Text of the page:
A Glen Burnie woman police say hired a hit man to kill her husband last fall pleaded guilty yesterday in Baltimore County Circuit Court to a charge of conspiracy to commit murder.
Cecelia M. Somers, formerly Cecelia Battaglia, will serve a maximum of 15 years in prison, according to the plea deal worked out yesterday between her lawyers and prosecutors. She is scheduled to be sentenced this month.
Somers declined to comment on the plea deal, as did Rocco J. Battaglia, her estranged husband who lives in Arbutus. But as Assistant State's Attorney J.R. Francomano read out the "statement of facts" - the summary of the case prosecutors would have presented at a trial - sympathetic friends and family members of Somers who packed the courtroom shook their heads and muttered under their breath.
According to prosecutors, an armed robbery of Battaglia on Nov. 26 last year was actually an attempted murder.
Battaglia told police that he was walking to his car from his Arbutus apartment about 5 a.m. when a man carrying a shotgun came up to him and demanded money. The man, who police later identified as Julius L. Jackson, struggled with Battaglia and then fled.
Battaglia "explained to Mr. Jackson that he didn't want to die because he had two young children," Francomano said yesterday.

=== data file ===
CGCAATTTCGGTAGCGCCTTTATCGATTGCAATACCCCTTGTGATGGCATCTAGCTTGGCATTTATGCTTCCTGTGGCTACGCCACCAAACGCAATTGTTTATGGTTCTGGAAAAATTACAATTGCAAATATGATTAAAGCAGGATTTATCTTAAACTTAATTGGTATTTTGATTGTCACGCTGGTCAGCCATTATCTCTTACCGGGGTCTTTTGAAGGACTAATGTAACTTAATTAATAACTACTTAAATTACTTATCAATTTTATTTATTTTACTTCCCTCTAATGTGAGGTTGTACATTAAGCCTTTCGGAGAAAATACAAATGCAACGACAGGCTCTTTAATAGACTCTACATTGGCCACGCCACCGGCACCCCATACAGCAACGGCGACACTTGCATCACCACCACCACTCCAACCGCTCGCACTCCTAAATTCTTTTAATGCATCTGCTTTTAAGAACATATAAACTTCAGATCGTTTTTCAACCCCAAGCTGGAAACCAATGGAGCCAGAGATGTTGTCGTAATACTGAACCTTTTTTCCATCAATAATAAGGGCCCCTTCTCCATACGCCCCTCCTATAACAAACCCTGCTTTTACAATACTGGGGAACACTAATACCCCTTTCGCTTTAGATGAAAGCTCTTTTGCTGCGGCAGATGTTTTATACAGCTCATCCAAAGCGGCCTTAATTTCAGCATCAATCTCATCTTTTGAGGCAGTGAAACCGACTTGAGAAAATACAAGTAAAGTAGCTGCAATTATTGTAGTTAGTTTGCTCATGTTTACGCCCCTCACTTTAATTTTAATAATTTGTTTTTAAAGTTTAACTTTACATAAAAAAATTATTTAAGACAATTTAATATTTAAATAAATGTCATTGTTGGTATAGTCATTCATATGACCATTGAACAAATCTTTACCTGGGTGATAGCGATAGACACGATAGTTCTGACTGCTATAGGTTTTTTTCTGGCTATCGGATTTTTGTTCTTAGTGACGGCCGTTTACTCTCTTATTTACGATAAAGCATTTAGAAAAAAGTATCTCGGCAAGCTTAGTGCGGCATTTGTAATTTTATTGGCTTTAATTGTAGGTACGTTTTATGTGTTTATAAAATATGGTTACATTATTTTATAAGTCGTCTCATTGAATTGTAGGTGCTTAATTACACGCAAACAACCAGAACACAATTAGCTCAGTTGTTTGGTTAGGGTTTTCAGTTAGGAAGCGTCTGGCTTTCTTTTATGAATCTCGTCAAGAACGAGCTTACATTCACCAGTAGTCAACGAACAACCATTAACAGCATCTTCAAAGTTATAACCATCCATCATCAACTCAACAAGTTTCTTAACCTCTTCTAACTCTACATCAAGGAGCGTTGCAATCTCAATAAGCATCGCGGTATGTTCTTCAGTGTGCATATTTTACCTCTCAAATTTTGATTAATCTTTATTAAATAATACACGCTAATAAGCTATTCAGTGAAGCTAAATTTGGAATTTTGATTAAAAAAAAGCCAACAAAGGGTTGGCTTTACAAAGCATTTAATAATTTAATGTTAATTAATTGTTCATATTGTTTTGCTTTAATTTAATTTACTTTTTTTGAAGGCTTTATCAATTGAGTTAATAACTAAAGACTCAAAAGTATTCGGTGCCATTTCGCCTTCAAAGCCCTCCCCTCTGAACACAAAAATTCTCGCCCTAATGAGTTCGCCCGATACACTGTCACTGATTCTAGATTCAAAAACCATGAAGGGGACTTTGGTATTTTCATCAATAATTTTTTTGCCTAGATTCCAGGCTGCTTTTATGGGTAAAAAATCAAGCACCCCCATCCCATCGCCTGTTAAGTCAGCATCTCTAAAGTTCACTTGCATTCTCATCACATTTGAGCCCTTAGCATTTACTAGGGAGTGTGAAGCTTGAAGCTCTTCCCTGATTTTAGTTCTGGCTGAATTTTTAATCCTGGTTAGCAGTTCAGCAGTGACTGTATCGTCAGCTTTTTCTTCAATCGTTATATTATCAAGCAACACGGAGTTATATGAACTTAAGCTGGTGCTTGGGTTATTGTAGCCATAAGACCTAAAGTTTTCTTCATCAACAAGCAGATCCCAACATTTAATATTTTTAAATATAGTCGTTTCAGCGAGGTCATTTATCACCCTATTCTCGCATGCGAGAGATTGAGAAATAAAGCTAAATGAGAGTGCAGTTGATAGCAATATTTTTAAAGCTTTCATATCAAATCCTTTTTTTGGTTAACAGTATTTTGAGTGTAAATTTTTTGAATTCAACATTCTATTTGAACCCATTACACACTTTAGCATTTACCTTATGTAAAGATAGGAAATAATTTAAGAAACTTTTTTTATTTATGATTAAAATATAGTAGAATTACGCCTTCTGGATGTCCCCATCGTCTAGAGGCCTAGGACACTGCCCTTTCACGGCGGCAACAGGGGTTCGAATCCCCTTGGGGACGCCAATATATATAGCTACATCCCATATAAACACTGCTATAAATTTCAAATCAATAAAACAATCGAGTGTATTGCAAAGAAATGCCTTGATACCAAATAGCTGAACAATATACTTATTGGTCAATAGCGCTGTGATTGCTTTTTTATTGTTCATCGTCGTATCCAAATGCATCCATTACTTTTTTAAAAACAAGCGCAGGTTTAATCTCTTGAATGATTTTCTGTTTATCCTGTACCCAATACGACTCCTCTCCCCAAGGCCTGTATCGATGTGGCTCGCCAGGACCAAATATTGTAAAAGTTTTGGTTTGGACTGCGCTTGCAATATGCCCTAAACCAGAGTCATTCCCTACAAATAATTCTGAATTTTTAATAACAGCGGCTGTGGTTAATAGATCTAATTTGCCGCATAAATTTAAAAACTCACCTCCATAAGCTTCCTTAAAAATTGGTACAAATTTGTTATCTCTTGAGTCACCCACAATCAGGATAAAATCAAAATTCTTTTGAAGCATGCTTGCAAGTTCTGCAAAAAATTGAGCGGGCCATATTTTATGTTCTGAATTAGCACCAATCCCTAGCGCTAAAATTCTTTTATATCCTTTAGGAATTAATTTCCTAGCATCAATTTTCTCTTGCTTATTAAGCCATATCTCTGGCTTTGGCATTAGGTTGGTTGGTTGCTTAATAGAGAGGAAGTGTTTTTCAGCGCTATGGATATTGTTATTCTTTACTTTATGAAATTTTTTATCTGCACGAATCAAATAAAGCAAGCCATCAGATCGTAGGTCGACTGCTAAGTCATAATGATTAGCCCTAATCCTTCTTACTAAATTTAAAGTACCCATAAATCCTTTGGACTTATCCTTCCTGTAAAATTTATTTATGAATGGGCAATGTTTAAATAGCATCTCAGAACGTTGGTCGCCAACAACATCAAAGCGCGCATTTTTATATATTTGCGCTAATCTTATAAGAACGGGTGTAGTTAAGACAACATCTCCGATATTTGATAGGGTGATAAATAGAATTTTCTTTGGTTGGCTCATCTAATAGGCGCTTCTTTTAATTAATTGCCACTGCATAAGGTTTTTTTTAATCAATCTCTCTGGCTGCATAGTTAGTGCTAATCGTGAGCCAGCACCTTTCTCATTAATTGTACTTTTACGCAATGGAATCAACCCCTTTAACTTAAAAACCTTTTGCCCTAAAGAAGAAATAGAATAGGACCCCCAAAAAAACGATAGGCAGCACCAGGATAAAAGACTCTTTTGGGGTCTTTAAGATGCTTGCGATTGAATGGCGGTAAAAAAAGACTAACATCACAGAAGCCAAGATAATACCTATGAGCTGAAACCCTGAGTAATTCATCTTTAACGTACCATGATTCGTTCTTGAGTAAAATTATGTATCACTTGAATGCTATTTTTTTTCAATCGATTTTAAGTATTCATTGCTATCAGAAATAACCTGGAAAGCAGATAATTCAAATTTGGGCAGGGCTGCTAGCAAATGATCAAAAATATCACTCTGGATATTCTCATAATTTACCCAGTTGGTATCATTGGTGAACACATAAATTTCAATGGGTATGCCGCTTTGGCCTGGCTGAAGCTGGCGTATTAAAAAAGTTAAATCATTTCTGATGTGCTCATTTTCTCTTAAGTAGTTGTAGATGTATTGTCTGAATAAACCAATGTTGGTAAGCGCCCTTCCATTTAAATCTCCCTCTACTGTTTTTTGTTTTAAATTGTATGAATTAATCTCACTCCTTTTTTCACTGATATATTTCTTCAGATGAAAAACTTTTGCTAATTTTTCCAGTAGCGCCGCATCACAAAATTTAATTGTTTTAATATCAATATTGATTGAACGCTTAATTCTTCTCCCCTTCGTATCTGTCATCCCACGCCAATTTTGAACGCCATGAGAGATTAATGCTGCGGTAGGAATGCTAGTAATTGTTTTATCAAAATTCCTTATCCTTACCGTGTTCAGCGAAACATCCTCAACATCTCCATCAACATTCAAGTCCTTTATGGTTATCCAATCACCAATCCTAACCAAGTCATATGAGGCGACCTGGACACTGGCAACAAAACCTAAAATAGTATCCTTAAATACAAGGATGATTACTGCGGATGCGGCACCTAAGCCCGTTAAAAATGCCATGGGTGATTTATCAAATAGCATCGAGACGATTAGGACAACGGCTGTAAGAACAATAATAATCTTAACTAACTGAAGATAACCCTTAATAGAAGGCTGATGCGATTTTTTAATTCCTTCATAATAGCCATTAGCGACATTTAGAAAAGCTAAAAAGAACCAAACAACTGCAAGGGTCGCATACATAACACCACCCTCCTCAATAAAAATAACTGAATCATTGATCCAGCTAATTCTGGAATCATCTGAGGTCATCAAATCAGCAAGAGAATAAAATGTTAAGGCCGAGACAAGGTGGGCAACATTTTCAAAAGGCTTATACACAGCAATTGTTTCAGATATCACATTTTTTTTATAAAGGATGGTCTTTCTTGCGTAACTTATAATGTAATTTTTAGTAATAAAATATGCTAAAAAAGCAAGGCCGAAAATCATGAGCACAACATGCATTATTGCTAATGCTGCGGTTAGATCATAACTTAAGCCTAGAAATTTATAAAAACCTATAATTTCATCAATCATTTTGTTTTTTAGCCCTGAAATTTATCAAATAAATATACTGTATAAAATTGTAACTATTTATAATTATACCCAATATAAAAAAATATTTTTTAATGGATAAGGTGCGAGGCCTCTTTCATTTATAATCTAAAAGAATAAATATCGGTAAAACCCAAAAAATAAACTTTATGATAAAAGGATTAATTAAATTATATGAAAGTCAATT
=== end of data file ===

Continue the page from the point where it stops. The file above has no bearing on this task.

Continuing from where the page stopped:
According to prosecutors, police received a tip on Thanksgiving Day that Somers had hired a gunman to kill Battaglia and that an unsuccessful attempt had taken place. After investigation, police taped a telephone conversation in which they said Somers admitted hiring Jackson.
Jackson pleaded guilty in May to conspiracy to commit murder. He is scheduled to be sentenced next week.
Francomano said that Somers wanted to kill Battaglia to collect his $200,000 life insurance. But defense attorney M. Gordon Taybeck pointed out yesterday that Battaglia's policy had lapsed by Nov. 26.
Somers will remain under house arrest until sentencing. If she does not appear at that hearing, she will automatically receive 30 years in prison, according to the plea deal.
"Nothing is more important than you being here," Baltimore County Circuit Judge Dana M. Levitz told Somers before she walked out of the courtroom with her family.